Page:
Israel said that its soldiers were operating in the “heart” of Gaza city, where it believes Hamas’s underground headquarters are located. Yoav Gallant, Israel’s defence minister, said that Yahya Sinwar, the head of Hamas in Gaza, had been isolated in his bunker (though he did not say where). Binyamin Netanyahu, the Israeli prime minister, said that Israel would be responsible for Gaza’s security for an indefinite period after the war.
The next day Antony Blinken, America’s secretary of state, said that after the war Gaza and the West Bank should be unified under the control of the Palestinian Authority (PA). Mr Blinken sought to persuade Mr Netanyahu to agree to a humanitarian pause. The American diplomat met Mahmoud Abbas, the president of the PA, who demanded an immediate ceasefire. American warplanes struck a weapons depot in Syria used by Iran.
More than 10,500 Palestinians, including 4,300 children, have been killed in the month-long war, according to Gaza’s Hamas-run health ministry. Civilians continued to flee from the north of the enclave where the fighting is fiercest.
A year out from America’s presidential election, Democrats triumphed in several state races. They took full control of the General Assembly in Virginia, and in Kentucky Andy Beshear was re-elected as governor. Voters in Ohio passed a constitutional amendment to guarantee abortion access.
Donald Trump lashed out at his accusers in a civil fraud trial in New York. In a four-hour testimony the former president disputed claims that he had deceived banks in his real-estate dealings. In September he was found liable for fraud; the trial will determine his punishment. Separately, Mr Trump skipped the third debate of Republican presidential hopefuls.
Russia launched its biggest drone attack on Ukraine in weeks, targeting infrastructure in the country’s west and south. It also struck homes in Kharkiv, the second-largest city, and a civilian ship in Odessa, on the Black Sea. Volodymyr Zelensky, Ukraine’s president, warned that Russia was ramping up its attacks ahead of the winter.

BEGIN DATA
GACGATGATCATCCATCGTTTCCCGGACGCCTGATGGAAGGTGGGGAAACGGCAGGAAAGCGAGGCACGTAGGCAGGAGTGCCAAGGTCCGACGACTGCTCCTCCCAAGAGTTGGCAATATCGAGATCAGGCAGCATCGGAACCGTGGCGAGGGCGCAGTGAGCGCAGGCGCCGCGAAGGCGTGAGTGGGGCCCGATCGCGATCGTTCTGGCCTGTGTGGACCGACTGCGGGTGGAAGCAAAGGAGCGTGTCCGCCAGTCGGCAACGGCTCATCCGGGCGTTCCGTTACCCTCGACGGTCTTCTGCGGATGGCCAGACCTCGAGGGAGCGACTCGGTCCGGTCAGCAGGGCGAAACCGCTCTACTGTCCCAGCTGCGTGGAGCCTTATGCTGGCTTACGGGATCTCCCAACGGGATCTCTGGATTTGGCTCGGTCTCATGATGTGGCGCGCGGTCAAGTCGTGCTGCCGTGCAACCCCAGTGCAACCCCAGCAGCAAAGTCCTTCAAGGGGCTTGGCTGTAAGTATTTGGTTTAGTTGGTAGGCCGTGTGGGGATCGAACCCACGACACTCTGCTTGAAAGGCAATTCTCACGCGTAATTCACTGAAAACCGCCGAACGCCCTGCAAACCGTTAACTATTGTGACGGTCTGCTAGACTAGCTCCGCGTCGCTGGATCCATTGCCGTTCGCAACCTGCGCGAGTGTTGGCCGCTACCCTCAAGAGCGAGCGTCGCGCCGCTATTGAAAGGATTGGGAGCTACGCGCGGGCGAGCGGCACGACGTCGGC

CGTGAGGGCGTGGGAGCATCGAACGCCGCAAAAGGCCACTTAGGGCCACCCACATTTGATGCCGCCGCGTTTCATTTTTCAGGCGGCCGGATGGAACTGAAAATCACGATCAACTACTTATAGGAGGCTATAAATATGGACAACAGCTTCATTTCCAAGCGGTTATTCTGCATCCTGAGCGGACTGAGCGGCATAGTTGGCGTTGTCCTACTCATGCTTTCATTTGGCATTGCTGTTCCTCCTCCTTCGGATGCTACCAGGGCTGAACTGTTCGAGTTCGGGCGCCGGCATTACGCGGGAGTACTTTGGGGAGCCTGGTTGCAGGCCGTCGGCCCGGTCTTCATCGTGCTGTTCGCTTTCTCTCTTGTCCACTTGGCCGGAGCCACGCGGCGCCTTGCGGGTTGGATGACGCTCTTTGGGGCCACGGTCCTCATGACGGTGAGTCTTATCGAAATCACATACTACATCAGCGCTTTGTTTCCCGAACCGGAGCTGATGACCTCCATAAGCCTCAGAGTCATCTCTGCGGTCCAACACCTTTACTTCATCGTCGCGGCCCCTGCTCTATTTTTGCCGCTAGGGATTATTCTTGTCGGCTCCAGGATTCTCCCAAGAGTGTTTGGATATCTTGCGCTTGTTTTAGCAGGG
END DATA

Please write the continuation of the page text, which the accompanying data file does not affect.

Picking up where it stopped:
The more the merrier
The European Union’s executive recommended opening accession talks with Ukraine and Moldova when the bloc’s leaders next meet in mid-December. Ukraine, which was granted candidate status after it was invaded by Russia last year, was lauded for its reforms. The EU’s annual enlargement report also flagged some remaining problems with corruption and the mistreatment of minorities.
António Costa, Portugal’s prime minister since 2015, resigned after police searched his residence and detained his chief of staff, as part of a corruption probe. The investigation is looking into lithium mines and a green-hydrogen plant, which Mr Costa’s Socialist government has enthusiastically endorsed.
Poland’s president, Andrzej Duda, gave the right-wing prime minister, Mateusz Morawiecki, the first shot at forming a government after his party, Law and Justice, came first in a general election in October. Mr Morawiecki is unlikely to succeed. The liberal opposition has the numbers in parliament to rule in coalition, so Mr Duda’s move will merely delay the handover of power.